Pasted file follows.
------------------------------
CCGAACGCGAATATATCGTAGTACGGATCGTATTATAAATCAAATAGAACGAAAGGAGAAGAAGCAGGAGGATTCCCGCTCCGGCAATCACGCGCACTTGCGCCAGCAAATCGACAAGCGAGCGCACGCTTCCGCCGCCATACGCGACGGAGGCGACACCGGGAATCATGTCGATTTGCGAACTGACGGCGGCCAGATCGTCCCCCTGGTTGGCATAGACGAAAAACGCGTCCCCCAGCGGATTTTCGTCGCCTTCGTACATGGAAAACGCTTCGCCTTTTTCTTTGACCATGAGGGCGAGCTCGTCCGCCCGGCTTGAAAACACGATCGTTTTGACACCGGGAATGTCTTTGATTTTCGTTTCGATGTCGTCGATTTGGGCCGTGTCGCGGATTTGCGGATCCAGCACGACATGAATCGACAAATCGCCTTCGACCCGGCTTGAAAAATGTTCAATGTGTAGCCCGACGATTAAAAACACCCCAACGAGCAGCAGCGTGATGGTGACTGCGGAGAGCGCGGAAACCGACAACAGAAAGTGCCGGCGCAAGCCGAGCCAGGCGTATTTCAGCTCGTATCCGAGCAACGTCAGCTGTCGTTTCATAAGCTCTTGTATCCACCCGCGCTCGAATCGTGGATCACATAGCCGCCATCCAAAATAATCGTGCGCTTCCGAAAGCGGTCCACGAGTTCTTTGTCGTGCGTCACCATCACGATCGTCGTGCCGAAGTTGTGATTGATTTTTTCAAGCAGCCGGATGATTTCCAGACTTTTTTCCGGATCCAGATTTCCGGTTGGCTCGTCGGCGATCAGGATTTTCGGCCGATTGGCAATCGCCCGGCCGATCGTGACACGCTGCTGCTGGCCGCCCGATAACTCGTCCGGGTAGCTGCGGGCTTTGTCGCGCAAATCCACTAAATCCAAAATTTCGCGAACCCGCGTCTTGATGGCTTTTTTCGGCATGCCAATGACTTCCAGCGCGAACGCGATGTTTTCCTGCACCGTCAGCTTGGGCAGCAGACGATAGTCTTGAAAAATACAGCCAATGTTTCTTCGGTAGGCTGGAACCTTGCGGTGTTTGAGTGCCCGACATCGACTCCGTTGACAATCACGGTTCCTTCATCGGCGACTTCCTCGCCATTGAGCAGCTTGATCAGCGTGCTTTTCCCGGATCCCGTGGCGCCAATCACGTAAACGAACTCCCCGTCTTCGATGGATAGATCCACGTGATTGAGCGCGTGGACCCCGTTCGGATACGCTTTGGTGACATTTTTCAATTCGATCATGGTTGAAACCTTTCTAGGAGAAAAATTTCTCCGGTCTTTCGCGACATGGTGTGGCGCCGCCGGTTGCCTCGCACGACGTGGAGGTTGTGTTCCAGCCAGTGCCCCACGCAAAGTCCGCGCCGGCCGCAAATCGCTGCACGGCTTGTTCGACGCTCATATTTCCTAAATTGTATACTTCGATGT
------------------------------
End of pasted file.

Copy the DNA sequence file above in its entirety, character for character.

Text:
CCGAACGCGAATATATCGTAGTACGGATCGTATTATAAATCAAATAGAACGAAAGGAGAAGAAGCAGGAGGATTCCCGCTCCGGCAATCACGCGCACTTGCGCCAGCAAATCGACAAGCGAGCGCACGCTTCCGCCGCCATACGCGACGGAGGCGACACCGGGAATCATGTCGATTTGCGAACTGACGGCGGCCAGATCGTCCCCCTGGTTGGCATAGACGAAAAACGCGTCCCCCAGCGGATTTTCGTCGCCTTCGTACATGGAAAACGCTTCGCCTTTTTCTTTGACCATGAGGGCGAGCTCGTCCGCCCGGCTTGAAAACACGATCGTTTTGACACCGGGAATGTCTTTGATTTTCGTTTCGATGTCGTCGATTTGGGCCGTGTCGCGGATTTGCGGATCCAGCACGACATGAATCGACAAATCGCCTTCGACCCGGCTTGAAAAATGTTCAATGTGTAGCCCGACGATTAAAAACACCCCAACGAGCAGCAGCGTGATGGTGACTGCGGAGAGCGCGGAAACCGACAACAGAAAGTGCCGGCGCAAGCCGAGCCAGGCGTATTTCAGCTCGTATCCGAGCAACGTCAGCTGTCGTTTCATAAGCTCTTGTATCCACCCGCGCTCGAATCGTGGATCACATAGCCGCCATCCAAAATAATCGTGCGCTTCCGAAAGCGGTCCACGAGTTCTTTGTCGTGCGTCACCATCACGATCGTCGTGCCGAAGTTGTGATTGATTTTTTCAAGCAGCCGGATGATTTCCAGACTTTTTTCCGGATCCAGATTTCCGGTTGGCTCGTCGGCGATCAGGATTTTCGGCCGATTGGCAATCGCCCGGCCGATCGTGACACGCTGCTGCTGGCCGCCCGATAACTCGTCCGGGTAGCTGCGGGCTTTGTCGCGCAAATCCACTAAATCCAAAATTTCGCGAACCCGCGTCTTGATGGCTTTTTTCGGCATGCCAATGACTTCCAGCGCGAACGCGATGTTTTCCTGCACCGTCAGCTTGGGCAGCAGACGATAGTCTTGAAAAATACAGCCAATGTTTCTTCGGTAGGCTGGAACCTTGCGGTGTTTGAGTGCCCGACATCGACTCCGTTGACAATCACGGTTCCTTCATCGGCGACTTCCTCGCCATTGAGCAGCTTGATCAGCGTGCTTTTCCCGGATCCCGTGGCGCCAATCACGTAAACGAACTCCCCGTCTTCGATGGATAGATCCACGTGATTGAGCGCGTGGACCCCGTTCGGATACGCTTTGGTGACATTTTTCAATTCGATCATGGTTGAAACCTTTCTAGGAGAAAAATTTCTCCGGTCTTTCGCGACATGGTGTGGCGCCGCCGGTTGCCTCGCACGACGTGGAGGTTGTGTTCCAGCCAGTGCCCCACGCAAAGTCCGCGCCGGCCGCAAATCGCTGCACGGCTTGTTCGACGCTCATATTTCCTAAATTGTATACTTCGATGT